- Weighted nymphs and streamers are best. The usual way to weight a nymph is to add a few wraps of lead wire underneath, or you can actually buy lead substitutes now. Some more contemporary fishers with tell you this tip flattens the action of the fly in the water.
- Beadhead patterns are best. A tungsten or steel bead will also assist a fly sink in the water column, also acting as an attractor which can create a wiggling motion to a retrieved fly. Tungsten is heavier and will help a fly sink quicker.
- Put a split shot or weighted putty on your leader. There are various ways to add weight - where to place the weight on the leader, how much weight to use - however the biggest tip to remember is that you shouldn't use so much weight that you can't tell when you get a strike.
- Use lighter, thinner leaders and tippets. Fluorocarbon sinks better than monofilament, but a thinner tippet can will really boost your sink rate, simply because there is less drag. Rather than just putting more weight on, try shifting from 4x to 5x or 6x.
- Make sure you cast upstream of your target. You should aim to place your fly close to the bottom as it enters the trouts' strike zone, casting upstream to ensure the fly has time to reach the right depth. The speedier the current and the deeper the water, the farther upstream you'll have to cast.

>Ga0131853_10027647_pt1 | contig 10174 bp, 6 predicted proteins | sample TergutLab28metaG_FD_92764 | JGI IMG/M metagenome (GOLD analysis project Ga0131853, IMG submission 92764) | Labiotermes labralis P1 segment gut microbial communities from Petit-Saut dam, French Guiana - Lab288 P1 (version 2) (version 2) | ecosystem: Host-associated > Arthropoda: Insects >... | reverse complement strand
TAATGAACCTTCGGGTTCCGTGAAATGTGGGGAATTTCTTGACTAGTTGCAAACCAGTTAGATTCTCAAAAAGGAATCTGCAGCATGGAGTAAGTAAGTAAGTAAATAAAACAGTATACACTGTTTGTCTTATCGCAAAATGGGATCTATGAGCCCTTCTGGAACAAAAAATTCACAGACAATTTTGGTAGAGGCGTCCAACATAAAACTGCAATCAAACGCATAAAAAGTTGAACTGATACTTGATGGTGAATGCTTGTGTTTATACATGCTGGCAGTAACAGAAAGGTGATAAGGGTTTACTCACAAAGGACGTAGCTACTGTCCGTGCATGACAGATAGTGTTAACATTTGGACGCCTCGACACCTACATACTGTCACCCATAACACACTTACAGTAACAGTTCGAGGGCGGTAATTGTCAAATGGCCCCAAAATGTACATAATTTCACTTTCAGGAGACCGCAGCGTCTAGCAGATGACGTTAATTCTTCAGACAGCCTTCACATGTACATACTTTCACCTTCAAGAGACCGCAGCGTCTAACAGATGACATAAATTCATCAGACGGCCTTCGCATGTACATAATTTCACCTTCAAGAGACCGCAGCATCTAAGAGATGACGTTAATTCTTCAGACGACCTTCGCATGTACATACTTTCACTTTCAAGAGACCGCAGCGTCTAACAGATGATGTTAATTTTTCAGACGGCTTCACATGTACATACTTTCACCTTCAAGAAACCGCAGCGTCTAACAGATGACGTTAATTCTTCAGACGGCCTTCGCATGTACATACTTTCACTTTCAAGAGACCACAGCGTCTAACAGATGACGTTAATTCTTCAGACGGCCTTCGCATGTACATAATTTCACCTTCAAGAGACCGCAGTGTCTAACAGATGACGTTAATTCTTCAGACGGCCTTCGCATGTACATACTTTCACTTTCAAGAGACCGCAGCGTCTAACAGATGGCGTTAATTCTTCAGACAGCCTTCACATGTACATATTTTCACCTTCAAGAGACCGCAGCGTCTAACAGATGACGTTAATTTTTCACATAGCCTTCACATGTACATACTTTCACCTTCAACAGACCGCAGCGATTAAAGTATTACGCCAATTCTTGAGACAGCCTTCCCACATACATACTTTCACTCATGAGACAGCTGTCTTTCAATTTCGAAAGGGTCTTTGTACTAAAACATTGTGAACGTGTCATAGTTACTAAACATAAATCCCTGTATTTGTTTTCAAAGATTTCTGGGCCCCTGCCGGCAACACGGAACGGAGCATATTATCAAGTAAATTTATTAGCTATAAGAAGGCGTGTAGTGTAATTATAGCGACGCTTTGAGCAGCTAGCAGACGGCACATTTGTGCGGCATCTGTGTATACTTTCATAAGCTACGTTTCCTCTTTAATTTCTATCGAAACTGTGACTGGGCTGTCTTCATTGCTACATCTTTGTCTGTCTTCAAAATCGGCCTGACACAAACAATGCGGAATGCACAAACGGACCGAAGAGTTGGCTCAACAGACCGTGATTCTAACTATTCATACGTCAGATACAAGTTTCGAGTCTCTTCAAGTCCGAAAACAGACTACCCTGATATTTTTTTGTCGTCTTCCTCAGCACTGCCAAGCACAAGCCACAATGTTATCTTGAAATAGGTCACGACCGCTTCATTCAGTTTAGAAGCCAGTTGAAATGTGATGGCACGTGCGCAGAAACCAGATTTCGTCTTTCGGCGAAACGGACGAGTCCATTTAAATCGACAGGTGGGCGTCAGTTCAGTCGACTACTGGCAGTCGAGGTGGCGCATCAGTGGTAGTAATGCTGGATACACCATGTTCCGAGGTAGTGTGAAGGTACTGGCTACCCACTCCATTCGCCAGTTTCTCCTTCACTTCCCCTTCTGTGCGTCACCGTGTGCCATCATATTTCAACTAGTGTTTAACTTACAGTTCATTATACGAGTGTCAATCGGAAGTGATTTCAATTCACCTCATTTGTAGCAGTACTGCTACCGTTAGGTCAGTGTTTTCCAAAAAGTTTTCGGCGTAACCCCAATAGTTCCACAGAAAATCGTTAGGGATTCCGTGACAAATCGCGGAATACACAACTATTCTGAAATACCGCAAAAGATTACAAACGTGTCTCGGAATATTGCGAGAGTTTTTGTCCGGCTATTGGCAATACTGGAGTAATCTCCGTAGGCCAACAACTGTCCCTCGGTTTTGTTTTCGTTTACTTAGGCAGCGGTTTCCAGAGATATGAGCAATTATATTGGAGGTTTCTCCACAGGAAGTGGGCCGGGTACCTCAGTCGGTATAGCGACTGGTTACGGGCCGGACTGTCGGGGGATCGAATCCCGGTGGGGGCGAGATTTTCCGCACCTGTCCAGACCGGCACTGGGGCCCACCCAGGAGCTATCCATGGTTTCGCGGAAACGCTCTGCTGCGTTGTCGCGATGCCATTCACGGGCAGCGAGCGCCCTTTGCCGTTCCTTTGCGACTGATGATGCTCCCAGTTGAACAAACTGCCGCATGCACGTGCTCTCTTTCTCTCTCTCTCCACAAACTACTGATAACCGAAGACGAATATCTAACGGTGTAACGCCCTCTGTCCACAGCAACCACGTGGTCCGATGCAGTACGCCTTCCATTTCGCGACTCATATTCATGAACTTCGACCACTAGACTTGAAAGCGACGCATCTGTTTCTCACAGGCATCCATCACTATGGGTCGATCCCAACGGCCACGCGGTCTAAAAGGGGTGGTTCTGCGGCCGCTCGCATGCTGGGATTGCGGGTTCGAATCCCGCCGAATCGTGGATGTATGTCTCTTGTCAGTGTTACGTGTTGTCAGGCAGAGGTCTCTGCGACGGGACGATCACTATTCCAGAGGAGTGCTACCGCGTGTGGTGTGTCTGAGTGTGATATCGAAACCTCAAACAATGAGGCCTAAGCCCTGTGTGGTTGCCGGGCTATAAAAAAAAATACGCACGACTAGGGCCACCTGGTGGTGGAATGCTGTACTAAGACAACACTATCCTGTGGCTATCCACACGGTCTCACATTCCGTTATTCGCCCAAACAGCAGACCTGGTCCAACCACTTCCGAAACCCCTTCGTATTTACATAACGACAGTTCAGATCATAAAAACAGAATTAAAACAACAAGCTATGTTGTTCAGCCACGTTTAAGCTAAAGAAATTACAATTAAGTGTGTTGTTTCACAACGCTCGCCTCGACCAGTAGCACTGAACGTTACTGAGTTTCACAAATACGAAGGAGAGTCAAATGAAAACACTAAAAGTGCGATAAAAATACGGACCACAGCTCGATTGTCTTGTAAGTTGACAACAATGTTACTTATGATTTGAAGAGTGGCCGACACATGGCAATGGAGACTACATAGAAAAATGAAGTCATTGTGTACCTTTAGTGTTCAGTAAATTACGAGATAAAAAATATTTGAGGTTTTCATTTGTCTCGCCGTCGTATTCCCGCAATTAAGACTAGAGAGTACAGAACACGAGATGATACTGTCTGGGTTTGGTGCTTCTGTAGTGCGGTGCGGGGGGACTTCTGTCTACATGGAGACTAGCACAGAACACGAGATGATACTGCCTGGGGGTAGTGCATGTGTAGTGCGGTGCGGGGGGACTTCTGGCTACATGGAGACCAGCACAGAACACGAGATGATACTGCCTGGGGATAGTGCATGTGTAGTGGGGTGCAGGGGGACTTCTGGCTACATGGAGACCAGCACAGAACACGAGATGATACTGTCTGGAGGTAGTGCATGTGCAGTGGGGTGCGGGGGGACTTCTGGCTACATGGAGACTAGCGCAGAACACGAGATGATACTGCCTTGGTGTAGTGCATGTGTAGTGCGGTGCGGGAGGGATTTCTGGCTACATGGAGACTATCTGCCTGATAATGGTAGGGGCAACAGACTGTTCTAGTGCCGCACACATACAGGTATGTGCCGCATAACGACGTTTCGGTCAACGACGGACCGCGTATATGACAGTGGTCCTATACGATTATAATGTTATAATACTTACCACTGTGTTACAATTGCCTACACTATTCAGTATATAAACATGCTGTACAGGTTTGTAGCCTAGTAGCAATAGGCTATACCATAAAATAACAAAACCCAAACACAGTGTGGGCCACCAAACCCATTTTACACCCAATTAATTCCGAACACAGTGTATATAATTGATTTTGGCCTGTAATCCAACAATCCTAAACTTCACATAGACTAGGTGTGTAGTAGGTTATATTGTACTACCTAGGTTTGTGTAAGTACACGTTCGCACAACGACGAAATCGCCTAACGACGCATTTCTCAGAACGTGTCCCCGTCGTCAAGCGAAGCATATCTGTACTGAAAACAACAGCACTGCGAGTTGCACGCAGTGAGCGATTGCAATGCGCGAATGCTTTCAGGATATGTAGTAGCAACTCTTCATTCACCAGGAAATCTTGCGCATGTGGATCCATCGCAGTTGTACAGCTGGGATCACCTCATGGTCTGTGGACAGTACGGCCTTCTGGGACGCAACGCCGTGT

- Fish nice and close. The more line you have on the water, the more drag there will be on your fly, stopping it from sinking at maximum speed. Many nymphing experts fish with almost no fly-line on the water at all.
- Lengthen your leader. The longer your leader, the less fly line you'll need on the water.It's that simple.
- Don't worry about the strike indicator. A buoyant strike indicator may enable better sight lines when a fish takes your fly, but it can also stop the fly from actually reaching the fish. Many anglers say that a sensitive rod tip and close presentation enables a better strike with no indicator.
- Insist on a sinking-tip line. This expert technique is normally employed with big stonefly nymphs in riffled water or with streamers. The important thing to remember in presenting a nymph with a sinking-tip line is keeping a semi-tight line... this makes sure you'll feel any strike.
- Use a Tuck Cast. A tuck cast makes your flies land first, which means the flies penetrate the surface and carry on to the bottom without the line and leader preventing the descent. Tuck casts are awesome for fishing nymphs upstream to the head of a pool.
The age-old fishing riddle, answered right here.
The biggest question in nymphing is: "How much weight should I use?". But there's no easy answer. Because the thing is, when fishing subsurface you can't see what's going on down there... but thankfully there methods to making informed estimations that keep your flies in the right place.